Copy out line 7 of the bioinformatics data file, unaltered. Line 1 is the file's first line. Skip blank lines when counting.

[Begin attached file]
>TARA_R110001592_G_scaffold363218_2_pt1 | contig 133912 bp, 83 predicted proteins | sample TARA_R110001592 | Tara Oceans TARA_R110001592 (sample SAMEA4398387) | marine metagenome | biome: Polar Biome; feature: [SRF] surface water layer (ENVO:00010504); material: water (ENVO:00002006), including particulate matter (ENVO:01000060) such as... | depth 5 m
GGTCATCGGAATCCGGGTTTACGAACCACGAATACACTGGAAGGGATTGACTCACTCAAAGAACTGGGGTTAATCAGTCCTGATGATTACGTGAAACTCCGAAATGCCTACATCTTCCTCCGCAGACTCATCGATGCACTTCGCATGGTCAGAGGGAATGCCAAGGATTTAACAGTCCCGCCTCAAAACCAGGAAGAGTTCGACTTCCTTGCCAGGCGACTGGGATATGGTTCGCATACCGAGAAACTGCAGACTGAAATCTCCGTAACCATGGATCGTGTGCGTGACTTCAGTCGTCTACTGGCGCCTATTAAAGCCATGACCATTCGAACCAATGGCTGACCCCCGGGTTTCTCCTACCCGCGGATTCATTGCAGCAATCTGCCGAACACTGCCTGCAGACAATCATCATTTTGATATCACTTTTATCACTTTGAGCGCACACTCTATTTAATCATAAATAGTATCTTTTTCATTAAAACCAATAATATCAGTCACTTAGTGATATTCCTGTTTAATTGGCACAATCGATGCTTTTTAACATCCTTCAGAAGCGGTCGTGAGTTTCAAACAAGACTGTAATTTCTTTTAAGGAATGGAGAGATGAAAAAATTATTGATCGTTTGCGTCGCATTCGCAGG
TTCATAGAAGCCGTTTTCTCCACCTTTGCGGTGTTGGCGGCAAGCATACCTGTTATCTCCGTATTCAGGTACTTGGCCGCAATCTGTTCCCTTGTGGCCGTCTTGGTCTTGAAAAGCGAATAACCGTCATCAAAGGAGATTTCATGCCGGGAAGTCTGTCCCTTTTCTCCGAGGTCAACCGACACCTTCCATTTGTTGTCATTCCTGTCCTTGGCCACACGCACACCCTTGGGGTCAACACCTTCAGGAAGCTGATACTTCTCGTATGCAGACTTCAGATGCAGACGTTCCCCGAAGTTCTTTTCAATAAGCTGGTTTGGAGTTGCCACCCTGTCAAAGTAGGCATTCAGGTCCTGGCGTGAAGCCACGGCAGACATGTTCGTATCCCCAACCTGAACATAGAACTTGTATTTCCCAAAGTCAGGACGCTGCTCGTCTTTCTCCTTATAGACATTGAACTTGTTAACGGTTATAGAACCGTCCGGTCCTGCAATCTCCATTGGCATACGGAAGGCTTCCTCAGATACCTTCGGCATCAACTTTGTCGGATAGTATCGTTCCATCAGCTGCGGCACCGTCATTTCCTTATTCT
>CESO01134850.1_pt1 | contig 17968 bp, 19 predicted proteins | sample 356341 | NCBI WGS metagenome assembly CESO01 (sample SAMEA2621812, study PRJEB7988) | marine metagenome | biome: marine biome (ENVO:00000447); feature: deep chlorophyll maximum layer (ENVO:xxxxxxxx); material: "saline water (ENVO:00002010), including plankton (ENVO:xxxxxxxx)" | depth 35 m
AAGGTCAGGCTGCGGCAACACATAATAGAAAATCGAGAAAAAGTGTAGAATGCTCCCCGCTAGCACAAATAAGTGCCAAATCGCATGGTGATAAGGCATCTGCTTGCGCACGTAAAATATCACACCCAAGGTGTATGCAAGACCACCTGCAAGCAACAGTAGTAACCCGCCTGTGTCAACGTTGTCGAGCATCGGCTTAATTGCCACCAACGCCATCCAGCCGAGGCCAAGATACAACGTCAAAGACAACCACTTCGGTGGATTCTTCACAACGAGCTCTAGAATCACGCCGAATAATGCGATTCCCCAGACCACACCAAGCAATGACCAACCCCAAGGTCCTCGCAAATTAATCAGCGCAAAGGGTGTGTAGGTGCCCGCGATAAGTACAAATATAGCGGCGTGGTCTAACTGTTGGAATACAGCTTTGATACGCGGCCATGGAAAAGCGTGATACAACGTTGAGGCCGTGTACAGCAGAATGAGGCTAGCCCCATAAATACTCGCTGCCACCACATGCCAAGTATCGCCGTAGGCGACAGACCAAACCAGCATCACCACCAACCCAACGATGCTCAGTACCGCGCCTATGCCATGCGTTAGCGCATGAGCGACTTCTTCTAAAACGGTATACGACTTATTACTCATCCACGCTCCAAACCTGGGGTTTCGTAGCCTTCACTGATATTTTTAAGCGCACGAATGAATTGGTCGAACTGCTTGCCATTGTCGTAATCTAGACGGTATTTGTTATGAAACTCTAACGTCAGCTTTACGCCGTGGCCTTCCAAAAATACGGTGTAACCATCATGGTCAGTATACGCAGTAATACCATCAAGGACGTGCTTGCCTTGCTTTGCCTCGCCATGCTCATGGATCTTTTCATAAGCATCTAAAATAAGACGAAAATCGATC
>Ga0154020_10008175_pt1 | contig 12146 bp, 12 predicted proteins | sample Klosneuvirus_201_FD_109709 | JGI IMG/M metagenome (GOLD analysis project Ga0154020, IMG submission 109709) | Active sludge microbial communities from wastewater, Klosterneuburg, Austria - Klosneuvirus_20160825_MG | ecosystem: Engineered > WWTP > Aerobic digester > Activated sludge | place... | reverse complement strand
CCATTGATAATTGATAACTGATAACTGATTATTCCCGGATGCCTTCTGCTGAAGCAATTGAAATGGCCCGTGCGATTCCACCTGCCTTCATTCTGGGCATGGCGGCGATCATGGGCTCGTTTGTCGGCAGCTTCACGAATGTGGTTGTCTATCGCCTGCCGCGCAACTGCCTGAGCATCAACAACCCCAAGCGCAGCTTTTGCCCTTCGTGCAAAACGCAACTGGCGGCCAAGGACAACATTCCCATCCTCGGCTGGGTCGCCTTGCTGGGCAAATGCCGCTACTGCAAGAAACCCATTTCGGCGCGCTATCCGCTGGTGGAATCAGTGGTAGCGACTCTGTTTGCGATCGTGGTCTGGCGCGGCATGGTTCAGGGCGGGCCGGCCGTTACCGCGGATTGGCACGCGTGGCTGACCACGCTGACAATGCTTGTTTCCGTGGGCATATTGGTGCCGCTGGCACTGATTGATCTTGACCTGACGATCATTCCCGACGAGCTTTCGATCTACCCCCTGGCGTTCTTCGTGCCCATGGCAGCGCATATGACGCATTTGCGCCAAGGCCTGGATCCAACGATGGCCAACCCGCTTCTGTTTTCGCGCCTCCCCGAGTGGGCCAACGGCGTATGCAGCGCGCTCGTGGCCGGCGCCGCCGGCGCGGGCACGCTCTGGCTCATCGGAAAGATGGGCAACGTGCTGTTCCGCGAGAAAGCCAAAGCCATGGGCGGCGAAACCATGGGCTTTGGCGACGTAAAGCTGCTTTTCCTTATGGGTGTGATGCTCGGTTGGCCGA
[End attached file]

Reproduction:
CCATTGATAATTGATAACTGATAACTGATTATTCCCGGATGCCTTCTGCTGAAGCAATTGAAATGGCCCGTGCGATTCCACCTGCCTTCATTCTGGGCATGGCGGCGATCATGGGCTCGTTTGTCGGCAGCTTCACGAATGTGGTTGTCTATCGCCTGCCGCGCAACTGCCTGAGCATCAACAACCCCAAGCGCAGCTTTTGCCCTTCGTGCAAAACGCAACTGGCGGCCAAGGACAACATTCCCATCCTCGGCTGGGTCGCCTTGCTGGGCAAATGCCGCTACTGCAAGAAACCCATTTCGGCGCGCTATCCGCTGGTGGAATCAGTGGTAGCGACTCTGTTTGCGATCGTGGTCTGGCGCGGCATGGTTCAGGGCGGGCCGGCCGTTACCGCGGATTGGCACGCGTGGCTGACCACGCTGACAATGCTTGTTTCCGTGGGCATATTGGTGCCGCTGGCACTGATTGATCTTGACCTGACGATCATTCCCGACGAGCTTTCGATCTACCCCCTGGCGTTCTTCGTGCCCATGGCAGCGCATATGACGCATTTGCGCCAAGGCCTGGATCCAACGATGGCCAACCCGCTTCTGTTTTCGCGCCTCCCCGAGTGGGCCAACGGCGTATGCAGCGCGCTCGTGGCCGGCGCCGCCGGCGCGGGCACGCTCTGGCTCATCGGAAAGATGGGCAACGTGCTGTTCCGCGAGAAAGCCAAAGCCATGGGCGGCGAAACCATGGGCTTTGGCGACGTAAAGCTGCTTTTCCTTATGGGTGTGATGCTCGGTTGGCCGA